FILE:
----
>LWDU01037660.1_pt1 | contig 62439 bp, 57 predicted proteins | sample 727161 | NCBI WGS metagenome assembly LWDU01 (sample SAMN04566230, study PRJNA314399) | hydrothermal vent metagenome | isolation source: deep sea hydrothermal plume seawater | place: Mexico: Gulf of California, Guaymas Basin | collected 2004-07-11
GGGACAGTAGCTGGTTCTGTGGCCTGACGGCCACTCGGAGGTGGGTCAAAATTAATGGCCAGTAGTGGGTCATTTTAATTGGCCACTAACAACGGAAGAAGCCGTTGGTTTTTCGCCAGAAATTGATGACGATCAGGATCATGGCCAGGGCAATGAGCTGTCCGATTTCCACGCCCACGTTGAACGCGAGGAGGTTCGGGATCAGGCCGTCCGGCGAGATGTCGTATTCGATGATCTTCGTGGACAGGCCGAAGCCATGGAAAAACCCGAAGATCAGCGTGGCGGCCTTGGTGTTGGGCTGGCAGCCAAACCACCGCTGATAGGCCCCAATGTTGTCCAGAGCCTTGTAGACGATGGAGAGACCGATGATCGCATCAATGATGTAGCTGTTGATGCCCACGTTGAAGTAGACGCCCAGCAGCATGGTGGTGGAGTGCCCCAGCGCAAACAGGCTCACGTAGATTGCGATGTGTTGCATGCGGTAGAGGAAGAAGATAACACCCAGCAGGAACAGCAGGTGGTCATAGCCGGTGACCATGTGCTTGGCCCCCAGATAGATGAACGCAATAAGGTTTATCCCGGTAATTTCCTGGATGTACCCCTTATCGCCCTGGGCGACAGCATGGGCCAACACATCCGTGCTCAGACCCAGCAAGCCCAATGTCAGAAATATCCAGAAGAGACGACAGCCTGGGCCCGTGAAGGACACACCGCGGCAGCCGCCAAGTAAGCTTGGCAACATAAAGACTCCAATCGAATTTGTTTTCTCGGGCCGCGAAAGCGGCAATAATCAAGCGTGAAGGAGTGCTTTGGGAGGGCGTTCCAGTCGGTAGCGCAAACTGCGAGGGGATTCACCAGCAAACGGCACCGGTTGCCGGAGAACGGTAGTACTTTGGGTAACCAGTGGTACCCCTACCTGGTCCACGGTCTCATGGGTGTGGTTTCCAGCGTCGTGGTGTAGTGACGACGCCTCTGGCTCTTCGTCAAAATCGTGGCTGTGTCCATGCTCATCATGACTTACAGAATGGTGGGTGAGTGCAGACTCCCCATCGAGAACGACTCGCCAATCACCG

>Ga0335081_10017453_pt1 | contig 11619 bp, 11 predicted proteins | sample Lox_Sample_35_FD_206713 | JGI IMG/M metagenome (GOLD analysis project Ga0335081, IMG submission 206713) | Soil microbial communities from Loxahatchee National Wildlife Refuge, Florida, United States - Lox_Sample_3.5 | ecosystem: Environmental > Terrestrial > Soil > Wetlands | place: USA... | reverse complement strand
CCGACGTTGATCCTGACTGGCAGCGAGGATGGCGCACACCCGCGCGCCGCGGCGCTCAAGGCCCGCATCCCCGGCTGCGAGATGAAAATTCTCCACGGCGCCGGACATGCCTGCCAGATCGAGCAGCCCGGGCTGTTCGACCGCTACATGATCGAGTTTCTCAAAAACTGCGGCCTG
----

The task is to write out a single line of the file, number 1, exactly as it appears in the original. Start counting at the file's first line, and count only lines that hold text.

>LWDU01037660.1_pt1 | contig 62439 bp, 57 predicted proteins | sample 727161 | NCBI WGS metagenome assembly LWDU01 (sample SAMN04566230, study PRJNA314399) | hydrothermal vent metagenome | isolation source: deep sea hydrothermal plume seawater | place: Mexico: Gulf of California, Guaymas Basin | collected 2004-07-11